Establishing ownership when it comes to hand me downs is also essential, and it gives you the opportunity to give new belongings to the toddler. For example, if the crib that the toddler once used is going to now be used by the baby, you can say “This crib belonged to you when you were a baby! Now it belongs to the new baby for him to sleep in!” Pairing that with shopping for a new “big kid bed” will get your toddler more excited for the new thing they are getting and less focused on what they are giving to the new baby. Shopping for this new bed as early on as possible in your pregnancy will also help to avoid the toddler feeling that they are losing their possessions to the baby.
6. Reminisce with your toddler about when he or she was a baby
Create a photo book of your toddler as a baby and flip through the book with him or her. Recall funny moments about certain pictures. They will be amazed at some of the silly things they did and it will spark a curiosity and evoke conversation about things the new baby will do.
7. Spend some special time with your toddler and label it!
While pregnant and once the new baby arrives, it is important for your toddler to still have one on one time with mom and dad. Plan on doing something special together at least once a week. Something like a mommy and me craft, or a daddy and me treat night, or something that works well for you. It is important to label it so they have that time to feel ownership of.
8. Get them excited for when you will be in the hospital
Whether they get to spend the night with grandparents, an aunt or uncle, or just a good friend, when its time for you to have the baby, make it a treat for your toddler, and get them looking forward to it beforehand. If this is the first time they have been without mom and dad overnight, it can be overwhelming for them. So make sure the person who is keeping them has plenty of fun and exciting things to do like some new movies, new coloring books, and plenty of snacks!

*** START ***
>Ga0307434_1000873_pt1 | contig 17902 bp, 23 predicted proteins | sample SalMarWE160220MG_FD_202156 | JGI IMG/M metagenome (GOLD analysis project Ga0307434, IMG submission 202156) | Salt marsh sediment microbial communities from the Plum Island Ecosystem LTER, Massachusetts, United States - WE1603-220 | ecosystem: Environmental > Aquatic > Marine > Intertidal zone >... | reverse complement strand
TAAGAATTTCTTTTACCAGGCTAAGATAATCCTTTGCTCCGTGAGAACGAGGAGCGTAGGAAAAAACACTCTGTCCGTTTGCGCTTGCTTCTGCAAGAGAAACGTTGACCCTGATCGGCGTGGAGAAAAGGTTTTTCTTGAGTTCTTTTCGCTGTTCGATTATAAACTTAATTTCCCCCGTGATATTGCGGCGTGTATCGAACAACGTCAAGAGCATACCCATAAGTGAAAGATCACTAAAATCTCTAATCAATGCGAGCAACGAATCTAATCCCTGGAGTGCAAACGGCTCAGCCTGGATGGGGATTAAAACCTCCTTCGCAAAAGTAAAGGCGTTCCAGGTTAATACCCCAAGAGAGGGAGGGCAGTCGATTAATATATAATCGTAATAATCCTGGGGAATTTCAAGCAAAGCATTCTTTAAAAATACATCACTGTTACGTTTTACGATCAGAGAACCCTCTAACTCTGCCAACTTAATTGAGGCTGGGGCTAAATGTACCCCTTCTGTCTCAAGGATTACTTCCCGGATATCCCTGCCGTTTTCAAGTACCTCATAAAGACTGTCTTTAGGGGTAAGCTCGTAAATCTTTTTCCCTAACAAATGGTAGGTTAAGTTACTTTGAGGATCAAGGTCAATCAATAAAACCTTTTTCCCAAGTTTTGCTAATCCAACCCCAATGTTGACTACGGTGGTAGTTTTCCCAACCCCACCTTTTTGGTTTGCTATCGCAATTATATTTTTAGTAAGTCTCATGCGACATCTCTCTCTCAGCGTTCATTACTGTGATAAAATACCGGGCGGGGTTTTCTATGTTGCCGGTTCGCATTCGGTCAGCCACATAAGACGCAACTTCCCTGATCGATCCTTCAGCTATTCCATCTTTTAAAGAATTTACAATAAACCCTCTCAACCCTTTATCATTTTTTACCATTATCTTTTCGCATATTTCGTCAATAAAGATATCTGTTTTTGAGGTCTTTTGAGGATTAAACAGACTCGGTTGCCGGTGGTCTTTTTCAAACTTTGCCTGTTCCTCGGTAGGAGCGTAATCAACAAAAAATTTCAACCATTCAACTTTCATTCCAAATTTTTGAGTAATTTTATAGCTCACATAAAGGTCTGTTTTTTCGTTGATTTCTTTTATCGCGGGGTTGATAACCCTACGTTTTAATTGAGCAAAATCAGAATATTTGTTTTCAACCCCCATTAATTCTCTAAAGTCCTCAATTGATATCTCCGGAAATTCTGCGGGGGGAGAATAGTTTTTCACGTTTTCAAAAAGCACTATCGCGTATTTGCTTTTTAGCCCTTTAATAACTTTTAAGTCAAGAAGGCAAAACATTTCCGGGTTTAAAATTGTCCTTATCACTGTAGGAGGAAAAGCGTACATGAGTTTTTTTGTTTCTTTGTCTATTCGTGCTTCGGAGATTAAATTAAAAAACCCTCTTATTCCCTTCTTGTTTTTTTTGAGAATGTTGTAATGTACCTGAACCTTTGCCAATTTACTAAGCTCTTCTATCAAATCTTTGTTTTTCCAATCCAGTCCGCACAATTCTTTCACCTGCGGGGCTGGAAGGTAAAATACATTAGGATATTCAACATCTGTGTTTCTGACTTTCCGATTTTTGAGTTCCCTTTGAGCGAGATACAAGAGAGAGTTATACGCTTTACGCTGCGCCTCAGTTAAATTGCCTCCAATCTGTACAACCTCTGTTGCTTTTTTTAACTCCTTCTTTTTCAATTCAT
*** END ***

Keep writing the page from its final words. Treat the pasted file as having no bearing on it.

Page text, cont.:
9. After the baby arrives, the toddler is coming to see you!
Whether you gave birth in the hospital or in a birthing center, remember that your toddler is coming to see YOU first of all. Have the person who has been watching them contact you to know when they will be arriving and be ready to have some time to reconnect with your toddler. Let any other visitors know you would like some time to just be with your toddler and ask for a few minutes of just mom, dad, and toddler to catch up. Let the nurses take the baby to the nursery for a few minutes if that is an option. Then take the toddler with mom and dad to get the baby from the nursery. It gives the toddler a little more space at first and it can be an exciting way to “bring” baby into the family. Some parents opt to have a small gift ready (crayons, a special book) so that the baby can “give” the gift to his or her new big sibling.
10. Include toddler with bringing the baby home
When you know what time you will be discharged, have your babysitter bring your toddler to the hospital. Have your toddler help with dressing baby and getting bags prepared to go home. Then when the time comes to leave, the whole family can go down to the car together and drive home as a family. This will help to make the toddler feel like they are included with introducing the baby to the family home instead of mom and dad bringing a new baby home to the toddler so that the toddler feels threatened in their own space.
What tips will you use when preparing your toddler for a new baby? Share with us in a comment below!